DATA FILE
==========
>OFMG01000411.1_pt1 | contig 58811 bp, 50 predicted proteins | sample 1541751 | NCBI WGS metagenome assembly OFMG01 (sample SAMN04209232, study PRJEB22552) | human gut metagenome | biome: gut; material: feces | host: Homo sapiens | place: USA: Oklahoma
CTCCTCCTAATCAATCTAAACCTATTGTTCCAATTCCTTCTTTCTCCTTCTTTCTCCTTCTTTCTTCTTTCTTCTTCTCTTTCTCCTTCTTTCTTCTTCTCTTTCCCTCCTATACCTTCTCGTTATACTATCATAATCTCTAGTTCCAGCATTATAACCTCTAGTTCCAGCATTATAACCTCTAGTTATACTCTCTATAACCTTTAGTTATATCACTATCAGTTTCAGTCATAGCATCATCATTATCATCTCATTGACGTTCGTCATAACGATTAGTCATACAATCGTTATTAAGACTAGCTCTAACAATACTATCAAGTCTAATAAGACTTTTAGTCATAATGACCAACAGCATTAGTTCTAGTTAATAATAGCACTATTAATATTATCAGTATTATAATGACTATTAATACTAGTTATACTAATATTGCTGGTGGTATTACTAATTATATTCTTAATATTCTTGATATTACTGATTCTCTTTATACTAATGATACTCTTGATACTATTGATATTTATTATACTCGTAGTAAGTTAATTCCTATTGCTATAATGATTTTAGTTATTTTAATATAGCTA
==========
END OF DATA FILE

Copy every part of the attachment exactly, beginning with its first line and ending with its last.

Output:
>OFMG01000411.1_pt1 | contig 58811 bp, 50 predicted proteins | sample 1541751 | NCBI WGS metagenome assembly OFMG01 (sample SAMN04209232, study PRJEB22552) | human gut metagenome | biome: gut; material: feces | host: Homo sapiens | place: USA: Oklahoma
CTCCTCCTAATCAATCTAAACCTATTGTTCCAATTCCTTCTTTCTCCTTCTTTCTCCTTCTTTCTTCTTTCTTCTTCTCTTTCTCCTTCTTTCTTCTTCTCTTTCCCTCCTATACCTTCTCGTTATACTATCATAATCTCTAGTTCCAGCATTATAACCTCTAGTTCCAGCATTATAACCTCTAGTTATACTCTCTATAACCTTTAGTTATATCACTATCAGTTTCAGTCATAGCATCATCATTATCATCTCATTGACGTTCGTCATAACGATTAGTCATACAATCGTTATTAAGACTAGCTCTAACAATACTATCAAGTCTAATAAGACTTTTAGTCATAATGACCAACAGCATTAGTTCTAGTTAATAATAGCACTATTAATATTATCAGTATTATAATGACTATTAATACTAGTTATACTAATATTGCTGGTGGTATTACTAATTATATTCTTAATATTCTTGATATTACTGATTCTCTTTATACTAATGATACTCTTGATACTATTGATATTTATTATACTCGTAGTAAGTTAATTCCTATTGCTATAATGATTTTAGTTATTTTAATATAGCTA